To go or not to go, Glacier awaits a couple states away. But Iím really close to the Olympic Rain Forest, and who can resist a trip to Whidbey Island and the ferry ride across to Port Townsend. So off I went only to find I couldnít get a ticket for the ferry so change of plans. Off to Anacortes in hopes of catching a whale boat. I have some great Humpbacks but no killer whales. In fact, aside from SeaWorld I hadnít even seen an Orca. It was mid-week and they had openings the next day so off I went to find a camp spot, a laundry and a shower. Itís worth noting that living like a turtle in my Van demands that I afford time for laundry and find facilities for showers as it is sometimes several days between stops at inns or motels. Both Oregon and Washington have wonderful State Parks and many of them are extremely user-friendly with most having showers and many having laundries. I always include a couple rolls of quarters next to my American Express Card when packing. I never leave home without Ďem. With all the rain though, I probably couldíve just walked around the block a few times in different clothes and proceeded directly to the dryers. Living in the Desert I imagine I really like the rain because I do enjoy it when it comes. The Pacific Northwest always seems to challenge that in me because after a couple days I begin to get stir crazy, realize just how miserable Ďwetí can be, and find myself muttering alright already, enough of this. But at least it wasnít too cold. Yet! That comes later in the trip. After all my complaining, when I get set in for the night, I do really enjoy the rain when Iím going to sleep. I like the noises it makes on the Van top and it feels peaceful and safe. Unless of course youíre in the Monsoons in Southern Arizona with 80 mph winds and lightning traversing the skies sideways just a few feet above you. But thatís another story.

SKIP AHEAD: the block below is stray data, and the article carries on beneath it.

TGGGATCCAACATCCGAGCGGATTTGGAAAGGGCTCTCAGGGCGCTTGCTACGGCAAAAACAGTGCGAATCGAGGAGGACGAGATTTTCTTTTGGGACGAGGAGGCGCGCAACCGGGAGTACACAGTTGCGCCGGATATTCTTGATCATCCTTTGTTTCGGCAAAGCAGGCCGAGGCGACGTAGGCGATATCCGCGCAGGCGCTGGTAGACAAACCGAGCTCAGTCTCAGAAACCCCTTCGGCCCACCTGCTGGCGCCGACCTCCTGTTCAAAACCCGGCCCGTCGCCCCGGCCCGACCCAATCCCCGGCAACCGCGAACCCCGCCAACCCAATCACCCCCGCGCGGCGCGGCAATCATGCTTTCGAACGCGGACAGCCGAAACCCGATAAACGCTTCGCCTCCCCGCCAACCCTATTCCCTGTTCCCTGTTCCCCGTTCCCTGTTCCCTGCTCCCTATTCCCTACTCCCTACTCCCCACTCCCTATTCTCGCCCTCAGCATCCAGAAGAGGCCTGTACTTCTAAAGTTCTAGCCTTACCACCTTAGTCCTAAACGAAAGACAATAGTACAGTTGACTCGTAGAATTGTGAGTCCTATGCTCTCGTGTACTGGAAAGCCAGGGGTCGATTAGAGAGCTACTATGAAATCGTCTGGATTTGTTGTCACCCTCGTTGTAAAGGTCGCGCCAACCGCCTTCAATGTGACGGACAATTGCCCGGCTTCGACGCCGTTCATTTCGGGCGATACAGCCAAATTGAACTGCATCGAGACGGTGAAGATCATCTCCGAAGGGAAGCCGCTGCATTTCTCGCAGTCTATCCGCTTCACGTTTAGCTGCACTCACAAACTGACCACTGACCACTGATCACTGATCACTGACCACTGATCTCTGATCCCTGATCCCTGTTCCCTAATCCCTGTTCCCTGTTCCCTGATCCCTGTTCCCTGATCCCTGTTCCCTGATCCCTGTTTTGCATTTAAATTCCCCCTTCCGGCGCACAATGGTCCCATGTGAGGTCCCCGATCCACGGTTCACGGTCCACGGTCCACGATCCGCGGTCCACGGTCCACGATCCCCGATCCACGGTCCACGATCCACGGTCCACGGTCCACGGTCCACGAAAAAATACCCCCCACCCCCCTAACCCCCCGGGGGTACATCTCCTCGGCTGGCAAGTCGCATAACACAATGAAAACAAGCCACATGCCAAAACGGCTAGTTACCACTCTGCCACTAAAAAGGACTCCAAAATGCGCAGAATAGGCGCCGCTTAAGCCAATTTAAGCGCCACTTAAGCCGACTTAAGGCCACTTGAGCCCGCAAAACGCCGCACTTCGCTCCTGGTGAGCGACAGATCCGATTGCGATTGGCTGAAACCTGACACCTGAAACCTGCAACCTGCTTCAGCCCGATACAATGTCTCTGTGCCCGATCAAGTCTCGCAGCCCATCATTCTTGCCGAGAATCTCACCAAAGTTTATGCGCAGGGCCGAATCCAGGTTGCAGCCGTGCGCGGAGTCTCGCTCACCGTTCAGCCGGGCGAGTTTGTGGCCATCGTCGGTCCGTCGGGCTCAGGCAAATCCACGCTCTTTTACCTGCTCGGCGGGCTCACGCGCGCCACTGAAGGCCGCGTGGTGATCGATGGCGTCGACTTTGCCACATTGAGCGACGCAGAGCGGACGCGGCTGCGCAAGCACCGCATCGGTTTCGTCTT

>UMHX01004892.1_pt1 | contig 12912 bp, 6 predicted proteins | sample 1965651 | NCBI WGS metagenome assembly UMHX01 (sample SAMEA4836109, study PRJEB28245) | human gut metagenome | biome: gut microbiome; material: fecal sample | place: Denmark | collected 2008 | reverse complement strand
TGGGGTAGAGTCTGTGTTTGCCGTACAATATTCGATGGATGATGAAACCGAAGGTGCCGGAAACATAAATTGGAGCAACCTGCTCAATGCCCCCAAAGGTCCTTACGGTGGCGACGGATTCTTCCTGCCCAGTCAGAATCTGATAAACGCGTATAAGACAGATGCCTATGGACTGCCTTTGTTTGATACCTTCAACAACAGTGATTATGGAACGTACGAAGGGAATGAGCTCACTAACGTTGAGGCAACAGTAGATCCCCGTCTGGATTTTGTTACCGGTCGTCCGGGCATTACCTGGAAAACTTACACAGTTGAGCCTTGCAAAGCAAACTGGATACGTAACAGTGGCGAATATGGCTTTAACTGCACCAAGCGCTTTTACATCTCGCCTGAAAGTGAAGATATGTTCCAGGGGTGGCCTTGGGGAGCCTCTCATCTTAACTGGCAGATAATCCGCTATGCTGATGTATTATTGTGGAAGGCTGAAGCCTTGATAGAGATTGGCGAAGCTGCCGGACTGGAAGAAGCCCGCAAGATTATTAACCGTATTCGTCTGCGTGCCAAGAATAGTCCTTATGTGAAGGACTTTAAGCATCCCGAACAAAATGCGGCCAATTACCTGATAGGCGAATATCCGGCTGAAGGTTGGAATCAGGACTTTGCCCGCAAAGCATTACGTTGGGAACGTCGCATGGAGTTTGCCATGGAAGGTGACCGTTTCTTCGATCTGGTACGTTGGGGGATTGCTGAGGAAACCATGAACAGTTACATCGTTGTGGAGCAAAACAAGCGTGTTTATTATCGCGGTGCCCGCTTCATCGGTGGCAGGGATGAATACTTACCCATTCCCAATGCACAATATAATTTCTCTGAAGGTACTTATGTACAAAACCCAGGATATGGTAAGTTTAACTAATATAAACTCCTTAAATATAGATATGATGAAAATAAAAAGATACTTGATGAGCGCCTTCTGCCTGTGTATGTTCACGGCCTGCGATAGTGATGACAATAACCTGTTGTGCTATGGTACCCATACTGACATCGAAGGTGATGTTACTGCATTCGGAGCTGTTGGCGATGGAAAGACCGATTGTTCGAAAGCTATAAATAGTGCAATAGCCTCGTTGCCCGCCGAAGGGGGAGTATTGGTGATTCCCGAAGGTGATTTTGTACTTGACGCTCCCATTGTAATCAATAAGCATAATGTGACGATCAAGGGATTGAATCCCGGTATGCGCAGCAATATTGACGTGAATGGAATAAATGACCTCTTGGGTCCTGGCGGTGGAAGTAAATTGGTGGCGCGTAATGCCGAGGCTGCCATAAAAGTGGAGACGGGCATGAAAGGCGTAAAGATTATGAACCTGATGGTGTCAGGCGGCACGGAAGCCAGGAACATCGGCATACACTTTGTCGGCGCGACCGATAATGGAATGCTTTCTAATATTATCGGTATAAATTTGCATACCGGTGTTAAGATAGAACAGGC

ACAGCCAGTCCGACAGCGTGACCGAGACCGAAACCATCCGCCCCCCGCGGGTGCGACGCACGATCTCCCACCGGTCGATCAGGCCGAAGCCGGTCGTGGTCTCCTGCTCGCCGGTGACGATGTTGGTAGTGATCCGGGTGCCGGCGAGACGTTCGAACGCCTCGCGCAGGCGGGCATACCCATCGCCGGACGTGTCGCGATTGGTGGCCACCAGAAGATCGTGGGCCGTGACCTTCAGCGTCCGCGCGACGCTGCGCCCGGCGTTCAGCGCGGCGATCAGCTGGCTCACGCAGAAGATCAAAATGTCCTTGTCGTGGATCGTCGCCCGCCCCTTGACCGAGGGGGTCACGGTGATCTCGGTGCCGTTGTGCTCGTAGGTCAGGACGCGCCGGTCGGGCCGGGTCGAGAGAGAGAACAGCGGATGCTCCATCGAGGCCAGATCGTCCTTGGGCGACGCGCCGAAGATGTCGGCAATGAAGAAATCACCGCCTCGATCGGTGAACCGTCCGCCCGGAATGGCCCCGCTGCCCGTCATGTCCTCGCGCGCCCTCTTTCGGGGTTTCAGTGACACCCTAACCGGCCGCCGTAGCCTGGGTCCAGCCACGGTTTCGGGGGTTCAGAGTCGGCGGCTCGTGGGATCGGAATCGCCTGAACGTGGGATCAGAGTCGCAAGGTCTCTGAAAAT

The following day was still yucky but with a little less rain. Out on the bow of the boat I protected my cameras from the occasional sea splatter and intermittent rain with plastic bags. I also carry a black garbage bag folded in my pocket in case it gets a little too bad. My experiences have taught me that sea water and cameras just donít mix. I had to shoot a camera with my 357 once that had drowned. But today looked like a good day. We were off to hunt for Orcas. By dayís end we had seen a couple of distant but lazy humpbacks and I believe a blue whale and lottsa wet. But no Orcas. I left the harbor a little disappointed and called to see if I could get the last ferry to Port Townsend, but no luck again. Where are all these people going? Donít they know thereís a recession? I decided to turn around and see if there were openings to chase whales again the next day. I was in luck so the next day we were off again, out through the San Juanís on a course that would take us to somewhere near Victoria. This was a different day. We did see Orcas, kind of. All very distant but they were out there, until we tried to get close. When day was done and we were heading back, along comes a single Orca on a collision course with the boat. I couldnít believe it. After all this effort and no result, here comes this Orca swimming toward the boat, lifts his eyes just above the surface, looks me square in the face, and just as quickly dives under the craft. How exhilarating this was! But did I get the picture? I know I was snapping images but what did I get? Would they be in focus? This is one of the few times I was afraid to look. I normally donít fret about the ones that get away, because so many donít. But this was special, and I needed to prepare for the disappointment if I didnít catch a good image of this Orca. I knew I had a few distant images, but nothing I would be proud to show to anyone. As I bedded down for the night, I downloaded the dayís images into my laptop. To my surprise I had the perfect image as this whale was looking right into my eyes. It was at this time that I understood just what that moment was. The situation was me leaning over the edge of the boat, camera in my face, with a Killer Whale motoring right toward me. He could have had me for lunch, but instead dove safely under the boat. I wanted to see a Killer Whale up close and personal, but what was I thinking? In retrospect I imagine it was all pretty safe, but the reality of first seeing the sequence of images really got my attention. First I survived the bear, now this whale; I only hope to stay as lucky with grizzlies and moose.